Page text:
BLANTYRE (Reuters) – Seventeen black rhinos have been released into Malawi’s Liwonde national park after arriving from South Africa as part of conservation efforts aimed at keeping the local population of the endangered species healthy and safe.
By moving the beasts, in one of the biggest international relocations of its kind, conservationists hope to ensure wild black rhinos remain genetically diverse to better fight off disease.
Peter Fearnhead, Chief Executive of African Parks, a private conservation trust that runs game reserves in Malawi, said the relocation also reflected local efforts to keep rhinos and other wild animals safe. Anti-poaching measures in Malawi have included deploying British troops to patrol the reserves.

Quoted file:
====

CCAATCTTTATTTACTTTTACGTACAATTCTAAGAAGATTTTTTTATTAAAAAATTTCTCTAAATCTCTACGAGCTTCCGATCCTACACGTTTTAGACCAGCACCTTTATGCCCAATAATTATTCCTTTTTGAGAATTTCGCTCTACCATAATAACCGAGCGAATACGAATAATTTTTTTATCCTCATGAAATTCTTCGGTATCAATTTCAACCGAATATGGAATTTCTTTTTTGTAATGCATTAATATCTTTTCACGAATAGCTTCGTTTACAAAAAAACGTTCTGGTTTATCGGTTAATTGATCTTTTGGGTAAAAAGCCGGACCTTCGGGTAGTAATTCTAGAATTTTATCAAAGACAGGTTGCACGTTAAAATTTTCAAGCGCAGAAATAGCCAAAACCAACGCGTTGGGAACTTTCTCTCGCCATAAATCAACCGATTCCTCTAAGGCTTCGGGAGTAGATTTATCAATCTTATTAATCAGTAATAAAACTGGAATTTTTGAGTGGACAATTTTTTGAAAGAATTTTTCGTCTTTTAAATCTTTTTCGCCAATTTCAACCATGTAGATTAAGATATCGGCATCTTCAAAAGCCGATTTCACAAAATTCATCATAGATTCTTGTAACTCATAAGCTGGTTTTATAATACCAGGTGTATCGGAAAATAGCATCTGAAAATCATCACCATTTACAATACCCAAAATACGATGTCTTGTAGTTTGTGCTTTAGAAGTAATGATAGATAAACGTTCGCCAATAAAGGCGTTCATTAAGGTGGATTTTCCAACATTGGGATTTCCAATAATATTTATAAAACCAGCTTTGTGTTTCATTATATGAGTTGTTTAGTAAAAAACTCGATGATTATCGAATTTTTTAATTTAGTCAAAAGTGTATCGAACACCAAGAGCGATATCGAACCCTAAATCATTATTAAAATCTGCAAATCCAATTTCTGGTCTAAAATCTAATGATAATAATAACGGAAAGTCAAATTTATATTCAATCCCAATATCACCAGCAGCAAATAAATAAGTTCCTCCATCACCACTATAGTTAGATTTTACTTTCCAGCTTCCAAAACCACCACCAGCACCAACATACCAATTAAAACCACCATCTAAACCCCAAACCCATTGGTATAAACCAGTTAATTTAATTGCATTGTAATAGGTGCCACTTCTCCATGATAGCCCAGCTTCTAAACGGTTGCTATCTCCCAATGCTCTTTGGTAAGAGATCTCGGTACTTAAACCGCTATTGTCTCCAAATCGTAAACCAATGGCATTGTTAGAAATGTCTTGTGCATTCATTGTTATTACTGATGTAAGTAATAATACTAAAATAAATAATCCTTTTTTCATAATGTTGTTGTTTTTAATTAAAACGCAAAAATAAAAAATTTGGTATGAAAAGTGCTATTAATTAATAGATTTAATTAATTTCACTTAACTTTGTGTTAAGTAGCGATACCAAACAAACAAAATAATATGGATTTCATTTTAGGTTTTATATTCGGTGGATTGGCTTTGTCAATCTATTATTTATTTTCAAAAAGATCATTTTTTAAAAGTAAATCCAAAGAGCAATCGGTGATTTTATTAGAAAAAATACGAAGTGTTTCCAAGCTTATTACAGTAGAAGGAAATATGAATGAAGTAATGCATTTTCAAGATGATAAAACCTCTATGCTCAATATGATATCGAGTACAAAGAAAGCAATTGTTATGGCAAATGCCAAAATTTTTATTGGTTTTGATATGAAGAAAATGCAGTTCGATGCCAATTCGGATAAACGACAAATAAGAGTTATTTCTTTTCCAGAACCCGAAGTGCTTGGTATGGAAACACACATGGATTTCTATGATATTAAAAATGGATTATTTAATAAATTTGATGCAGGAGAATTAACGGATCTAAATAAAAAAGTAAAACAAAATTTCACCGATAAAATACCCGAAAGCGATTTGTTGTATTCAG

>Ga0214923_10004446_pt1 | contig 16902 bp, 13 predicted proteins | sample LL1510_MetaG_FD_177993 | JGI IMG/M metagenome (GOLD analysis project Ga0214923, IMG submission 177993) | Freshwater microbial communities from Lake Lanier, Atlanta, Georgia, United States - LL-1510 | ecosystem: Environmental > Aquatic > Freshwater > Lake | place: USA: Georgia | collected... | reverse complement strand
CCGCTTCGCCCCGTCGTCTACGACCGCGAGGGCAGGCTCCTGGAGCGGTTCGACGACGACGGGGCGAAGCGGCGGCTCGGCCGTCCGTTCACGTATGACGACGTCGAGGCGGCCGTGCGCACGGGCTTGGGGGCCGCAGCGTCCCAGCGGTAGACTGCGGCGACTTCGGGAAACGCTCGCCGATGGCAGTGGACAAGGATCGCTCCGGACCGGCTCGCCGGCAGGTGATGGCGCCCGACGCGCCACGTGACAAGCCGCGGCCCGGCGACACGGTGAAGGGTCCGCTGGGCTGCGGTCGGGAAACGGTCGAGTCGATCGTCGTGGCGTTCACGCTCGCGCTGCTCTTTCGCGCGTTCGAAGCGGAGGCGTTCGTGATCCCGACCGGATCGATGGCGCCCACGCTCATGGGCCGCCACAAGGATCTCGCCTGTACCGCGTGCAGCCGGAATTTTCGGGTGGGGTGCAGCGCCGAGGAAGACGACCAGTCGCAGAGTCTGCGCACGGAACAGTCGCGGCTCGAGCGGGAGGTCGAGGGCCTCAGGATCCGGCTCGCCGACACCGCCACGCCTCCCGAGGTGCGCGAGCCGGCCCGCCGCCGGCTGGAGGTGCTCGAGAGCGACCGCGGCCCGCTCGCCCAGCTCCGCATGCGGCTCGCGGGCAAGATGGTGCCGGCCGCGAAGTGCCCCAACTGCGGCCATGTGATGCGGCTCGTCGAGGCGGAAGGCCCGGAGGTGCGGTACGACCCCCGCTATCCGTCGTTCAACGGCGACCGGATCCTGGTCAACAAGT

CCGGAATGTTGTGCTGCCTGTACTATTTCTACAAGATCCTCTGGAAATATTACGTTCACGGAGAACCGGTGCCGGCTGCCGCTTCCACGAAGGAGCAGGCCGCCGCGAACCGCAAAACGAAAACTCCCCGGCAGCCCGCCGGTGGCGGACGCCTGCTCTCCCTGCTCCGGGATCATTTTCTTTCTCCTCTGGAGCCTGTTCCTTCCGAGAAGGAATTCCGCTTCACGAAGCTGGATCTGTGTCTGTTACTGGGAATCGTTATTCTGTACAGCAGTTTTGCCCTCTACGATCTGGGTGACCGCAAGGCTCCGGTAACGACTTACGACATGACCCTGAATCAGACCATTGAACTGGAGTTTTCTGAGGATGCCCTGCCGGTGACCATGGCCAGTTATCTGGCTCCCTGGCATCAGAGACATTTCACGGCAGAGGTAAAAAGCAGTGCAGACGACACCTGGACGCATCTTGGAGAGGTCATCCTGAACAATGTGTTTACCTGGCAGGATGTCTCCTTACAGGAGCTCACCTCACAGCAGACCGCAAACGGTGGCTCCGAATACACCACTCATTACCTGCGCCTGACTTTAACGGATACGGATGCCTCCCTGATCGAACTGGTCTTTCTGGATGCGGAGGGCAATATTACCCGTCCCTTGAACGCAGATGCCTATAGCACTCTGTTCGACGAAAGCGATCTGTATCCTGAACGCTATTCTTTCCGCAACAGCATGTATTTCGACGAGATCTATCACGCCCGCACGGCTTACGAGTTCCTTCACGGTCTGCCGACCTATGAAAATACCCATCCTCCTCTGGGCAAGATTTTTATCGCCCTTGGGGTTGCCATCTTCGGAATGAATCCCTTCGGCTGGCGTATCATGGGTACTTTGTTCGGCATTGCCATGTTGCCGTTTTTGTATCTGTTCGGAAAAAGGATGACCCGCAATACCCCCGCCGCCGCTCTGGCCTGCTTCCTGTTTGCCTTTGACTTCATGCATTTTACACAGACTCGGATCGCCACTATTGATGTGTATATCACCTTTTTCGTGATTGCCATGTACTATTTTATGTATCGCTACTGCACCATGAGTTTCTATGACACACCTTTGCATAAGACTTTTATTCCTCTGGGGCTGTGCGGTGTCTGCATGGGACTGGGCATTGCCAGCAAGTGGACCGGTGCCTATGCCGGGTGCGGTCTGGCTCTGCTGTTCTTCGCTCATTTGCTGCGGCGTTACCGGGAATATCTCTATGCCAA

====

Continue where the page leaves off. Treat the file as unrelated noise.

“Extensive measures to protect these animals include aerial surveillance, daily ranger patrols, and the integration of the most advanced technology to enable live-time tracking,” Fearnhead said.
“With fewer than 5,500 black rhinos remaining in the wild, translocations to well-protected areas are essential for their long-term survival.”
The first translocation of two rhinos from South Africa’s Kruger National Park took place in 1992. The new transfer was organized by wildlife departments in the two countries and WWF South Africa.
The 17 rhinos were captured in KwaZulu-Natal, South Africa, and quarantined for six weeks at Imfolozi Game Reserve, after which they were flown from King Shaka airport in Durban to Lilongwe in Malawi.
Britain’s Prince Harry has been involved in conservation efforts at Liwonde, which lies in Eastern Southern Malawi on the banks of the Shire river.
“This is a great boost to the endangered rhino species, hunted down for its horn,” said Brightson Kumchedwa, director of parks and wildlife in Malawi’s Ministry of Natural Resources.
“For the South African government to release the 17 is a sign of confidence in Malawi’s concerted efforts to greatly improve wildlife security.”